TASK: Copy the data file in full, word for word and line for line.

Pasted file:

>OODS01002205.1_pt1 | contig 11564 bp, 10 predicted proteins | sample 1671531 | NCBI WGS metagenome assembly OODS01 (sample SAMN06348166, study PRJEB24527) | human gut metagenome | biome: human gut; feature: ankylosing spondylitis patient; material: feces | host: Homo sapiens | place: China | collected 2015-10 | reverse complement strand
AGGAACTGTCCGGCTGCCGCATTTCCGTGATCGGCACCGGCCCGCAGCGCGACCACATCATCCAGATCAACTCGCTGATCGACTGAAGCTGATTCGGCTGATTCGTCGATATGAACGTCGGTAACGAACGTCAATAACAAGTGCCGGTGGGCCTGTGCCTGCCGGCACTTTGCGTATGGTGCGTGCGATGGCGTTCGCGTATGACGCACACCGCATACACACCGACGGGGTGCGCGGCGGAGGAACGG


>OODS01002205.1_pt1 | contig 11564 bp, 10 predicted proteins | sample 1671531 | NCBI WGS metagenome assembly OODS01 (sample SAMN06348166, study PRJEB24527) | human gut metagenome | biome: human gut; feature: ankylosing spondylitis patient; material: feces | host: Homo sapiens | place: China | collected 2015-10 | reverse complement strand
AGGAACTGTCCGGCTGCCGCATTTCCGTGATCGGCACCGGCCCGCAGCGCGACCACATCATCCAGATCAACTCGCTGATCGACTGAAGCTGATTCGGCTGATTCGTCGATATGAACGTCGGTAACGAACGTCAATAACAAGTGCCGGTGGGCCTGTGCCTGCCGGCACTTTGCGTATGGTGCGTGCGATGGCGTTCGCGTATGACGCACACCGCATACACACCGACGGGGTGCGCGGCGGAGGAACGG